Major issues of the County have been water, septic tanks, stormwater, the Nike Park Trail and the defunct 2040 Zoning Plan. All are tied to the Chesapeake Bay Preservation Act. Responsibilities for the Act appear to be spread among the General Services, Inspections, Parks/Services and Planning/Zoning Departments.

They recognized having overlapping responsibilities and made a quick fix by implementing the “one stop shop” permitting program. In my opinion, it lacks transparency, particularly when applying the Preservation Act to county projects. It is proposed that all regulatory activities regarding the act be centralized within a single entity and directly accountable to the Board of Supervisors. Departments should be limited to their core responsibilities.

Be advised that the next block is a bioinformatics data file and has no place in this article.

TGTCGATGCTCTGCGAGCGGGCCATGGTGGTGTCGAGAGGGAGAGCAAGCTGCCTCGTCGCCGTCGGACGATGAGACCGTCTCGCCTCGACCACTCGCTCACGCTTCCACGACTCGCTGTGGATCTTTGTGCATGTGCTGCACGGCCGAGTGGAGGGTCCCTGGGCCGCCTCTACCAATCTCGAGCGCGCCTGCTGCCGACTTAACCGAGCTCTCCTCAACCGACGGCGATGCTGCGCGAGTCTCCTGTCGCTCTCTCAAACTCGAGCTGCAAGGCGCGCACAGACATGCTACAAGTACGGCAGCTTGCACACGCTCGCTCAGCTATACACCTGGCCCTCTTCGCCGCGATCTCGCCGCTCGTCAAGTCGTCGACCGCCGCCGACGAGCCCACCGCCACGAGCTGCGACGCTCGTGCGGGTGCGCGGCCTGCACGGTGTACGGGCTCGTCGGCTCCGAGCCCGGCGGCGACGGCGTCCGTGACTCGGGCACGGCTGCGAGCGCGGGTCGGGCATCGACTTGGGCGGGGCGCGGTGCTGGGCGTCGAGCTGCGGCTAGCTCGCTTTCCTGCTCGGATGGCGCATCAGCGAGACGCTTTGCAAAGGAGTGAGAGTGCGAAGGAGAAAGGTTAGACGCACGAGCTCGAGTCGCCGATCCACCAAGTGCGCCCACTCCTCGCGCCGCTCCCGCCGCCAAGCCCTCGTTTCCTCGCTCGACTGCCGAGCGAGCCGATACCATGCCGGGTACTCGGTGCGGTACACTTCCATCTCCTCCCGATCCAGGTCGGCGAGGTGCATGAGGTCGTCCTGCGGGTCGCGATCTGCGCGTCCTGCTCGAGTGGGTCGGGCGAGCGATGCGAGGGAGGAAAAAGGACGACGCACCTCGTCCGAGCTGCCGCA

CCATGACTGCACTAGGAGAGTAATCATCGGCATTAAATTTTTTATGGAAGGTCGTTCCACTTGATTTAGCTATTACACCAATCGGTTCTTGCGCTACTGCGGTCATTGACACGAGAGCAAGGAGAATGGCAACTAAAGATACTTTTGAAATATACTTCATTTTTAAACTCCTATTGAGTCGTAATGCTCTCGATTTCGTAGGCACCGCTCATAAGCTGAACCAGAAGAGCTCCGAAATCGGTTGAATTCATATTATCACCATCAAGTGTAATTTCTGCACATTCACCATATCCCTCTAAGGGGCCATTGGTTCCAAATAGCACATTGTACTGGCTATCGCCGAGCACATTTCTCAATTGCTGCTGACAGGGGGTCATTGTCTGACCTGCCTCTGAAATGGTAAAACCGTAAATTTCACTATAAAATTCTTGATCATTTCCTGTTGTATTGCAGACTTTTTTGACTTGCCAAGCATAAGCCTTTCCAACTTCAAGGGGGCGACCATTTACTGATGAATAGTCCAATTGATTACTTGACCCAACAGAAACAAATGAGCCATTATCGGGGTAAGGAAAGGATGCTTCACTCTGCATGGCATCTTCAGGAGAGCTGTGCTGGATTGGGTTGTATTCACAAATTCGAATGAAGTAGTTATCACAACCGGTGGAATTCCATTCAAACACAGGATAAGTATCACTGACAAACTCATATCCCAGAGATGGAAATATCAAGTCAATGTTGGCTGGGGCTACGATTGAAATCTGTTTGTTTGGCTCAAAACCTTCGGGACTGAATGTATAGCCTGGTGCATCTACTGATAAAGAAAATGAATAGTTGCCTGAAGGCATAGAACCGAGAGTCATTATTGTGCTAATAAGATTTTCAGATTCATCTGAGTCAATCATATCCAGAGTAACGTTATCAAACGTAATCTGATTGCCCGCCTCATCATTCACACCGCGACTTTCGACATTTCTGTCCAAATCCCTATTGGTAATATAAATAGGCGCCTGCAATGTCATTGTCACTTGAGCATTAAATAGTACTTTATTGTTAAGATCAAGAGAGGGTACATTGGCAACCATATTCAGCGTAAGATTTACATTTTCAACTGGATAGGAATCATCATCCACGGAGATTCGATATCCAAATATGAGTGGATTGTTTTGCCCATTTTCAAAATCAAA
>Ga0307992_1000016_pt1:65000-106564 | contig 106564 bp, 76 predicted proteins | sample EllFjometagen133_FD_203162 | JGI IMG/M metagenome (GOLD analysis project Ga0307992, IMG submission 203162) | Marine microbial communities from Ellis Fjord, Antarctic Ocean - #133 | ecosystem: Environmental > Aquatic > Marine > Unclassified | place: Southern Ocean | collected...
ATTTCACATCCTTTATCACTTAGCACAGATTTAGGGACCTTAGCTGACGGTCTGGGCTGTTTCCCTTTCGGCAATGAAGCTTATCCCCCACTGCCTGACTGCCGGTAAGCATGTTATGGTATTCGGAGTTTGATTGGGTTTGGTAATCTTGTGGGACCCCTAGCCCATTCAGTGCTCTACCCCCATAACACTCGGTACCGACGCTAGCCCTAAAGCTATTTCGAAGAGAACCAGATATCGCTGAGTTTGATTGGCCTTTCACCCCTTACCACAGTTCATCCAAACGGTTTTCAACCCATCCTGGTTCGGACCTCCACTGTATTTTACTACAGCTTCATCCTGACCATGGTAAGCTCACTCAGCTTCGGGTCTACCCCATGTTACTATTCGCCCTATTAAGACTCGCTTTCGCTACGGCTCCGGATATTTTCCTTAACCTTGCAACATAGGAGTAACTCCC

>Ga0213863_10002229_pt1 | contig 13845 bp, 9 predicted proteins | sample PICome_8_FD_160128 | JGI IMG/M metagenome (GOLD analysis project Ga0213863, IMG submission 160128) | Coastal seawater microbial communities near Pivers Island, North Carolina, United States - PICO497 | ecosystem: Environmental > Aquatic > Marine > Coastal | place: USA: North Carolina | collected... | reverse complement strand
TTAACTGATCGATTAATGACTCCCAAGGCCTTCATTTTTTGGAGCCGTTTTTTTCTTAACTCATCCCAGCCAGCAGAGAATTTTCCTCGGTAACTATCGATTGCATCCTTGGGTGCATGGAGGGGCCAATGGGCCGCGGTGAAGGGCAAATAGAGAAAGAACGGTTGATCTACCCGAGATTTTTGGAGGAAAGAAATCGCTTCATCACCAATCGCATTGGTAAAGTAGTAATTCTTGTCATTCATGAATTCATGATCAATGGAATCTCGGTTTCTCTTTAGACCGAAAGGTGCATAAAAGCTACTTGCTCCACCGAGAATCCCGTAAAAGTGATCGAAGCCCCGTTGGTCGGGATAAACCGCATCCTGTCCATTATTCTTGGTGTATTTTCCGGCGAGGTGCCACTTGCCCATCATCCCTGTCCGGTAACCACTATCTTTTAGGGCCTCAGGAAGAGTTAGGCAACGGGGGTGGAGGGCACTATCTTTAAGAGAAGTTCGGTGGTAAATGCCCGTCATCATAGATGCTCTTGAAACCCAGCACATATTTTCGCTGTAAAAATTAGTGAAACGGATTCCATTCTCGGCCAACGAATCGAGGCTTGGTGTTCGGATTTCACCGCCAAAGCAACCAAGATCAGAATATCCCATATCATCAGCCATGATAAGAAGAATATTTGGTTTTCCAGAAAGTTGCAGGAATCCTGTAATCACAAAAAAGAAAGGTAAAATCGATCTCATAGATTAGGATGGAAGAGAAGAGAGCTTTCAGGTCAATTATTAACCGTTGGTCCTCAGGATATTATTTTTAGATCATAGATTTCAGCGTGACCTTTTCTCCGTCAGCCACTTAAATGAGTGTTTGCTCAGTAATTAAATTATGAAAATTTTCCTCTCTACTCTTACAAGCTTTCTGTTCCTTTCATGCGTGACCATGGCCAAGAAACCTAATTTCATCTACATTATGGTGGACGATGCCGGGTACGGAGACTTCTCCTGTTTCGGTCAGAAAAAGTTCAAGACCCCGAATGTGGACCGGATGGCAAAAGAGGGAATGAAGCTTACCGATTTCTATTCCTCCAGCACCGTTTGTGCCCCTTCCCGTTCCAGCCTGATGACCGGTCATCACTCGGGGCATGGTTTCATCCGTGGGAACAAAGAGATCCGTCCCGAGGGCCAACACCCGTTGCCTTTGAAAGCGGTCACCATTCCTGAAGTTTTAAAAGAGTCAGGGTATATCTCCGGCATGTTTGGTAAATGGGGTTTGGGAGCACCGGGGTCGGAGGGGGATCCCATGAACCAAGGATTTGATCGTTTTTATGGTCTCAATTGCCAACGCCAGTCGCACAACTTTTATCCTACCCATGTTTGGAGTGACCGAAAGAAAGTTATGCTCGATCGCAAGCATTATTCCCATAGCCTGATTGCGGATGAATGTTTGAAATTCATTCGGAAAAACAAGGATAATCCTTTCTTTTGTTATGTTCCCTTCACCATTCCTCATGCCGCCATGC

As an example, General Services seems to run the water and stormwater enterprise programs, implying that these are business ventures; if so, these programs should be under Budget/Finances or Economic Development. 

General Services should keep to its core mandate of keeping the county public works running. The organization chart review should not be limited to the above-mentioned departments, since there are economies to be found among the others too.

There is a great opportunity to address some of issues mentioned above now that the director for planning and zoning is vacant. The Board of Supervisors should follow the guidelines used when hiring the new county administrator and bring aboard an accredited and experienced professional to this critical position. Hiring should be conditional on the applicant residing in the County; that way he or she can live with its accomplishments or oversights.

Jose E Hernandez

Trump’s his man

Editor, Smithfield Times

A vote for Trump is vote for a “change choice” at a better USA. Otherwise we get more of the same Bravo Sierra out of the White House, or worse. Worse by far with Hillary Clinton.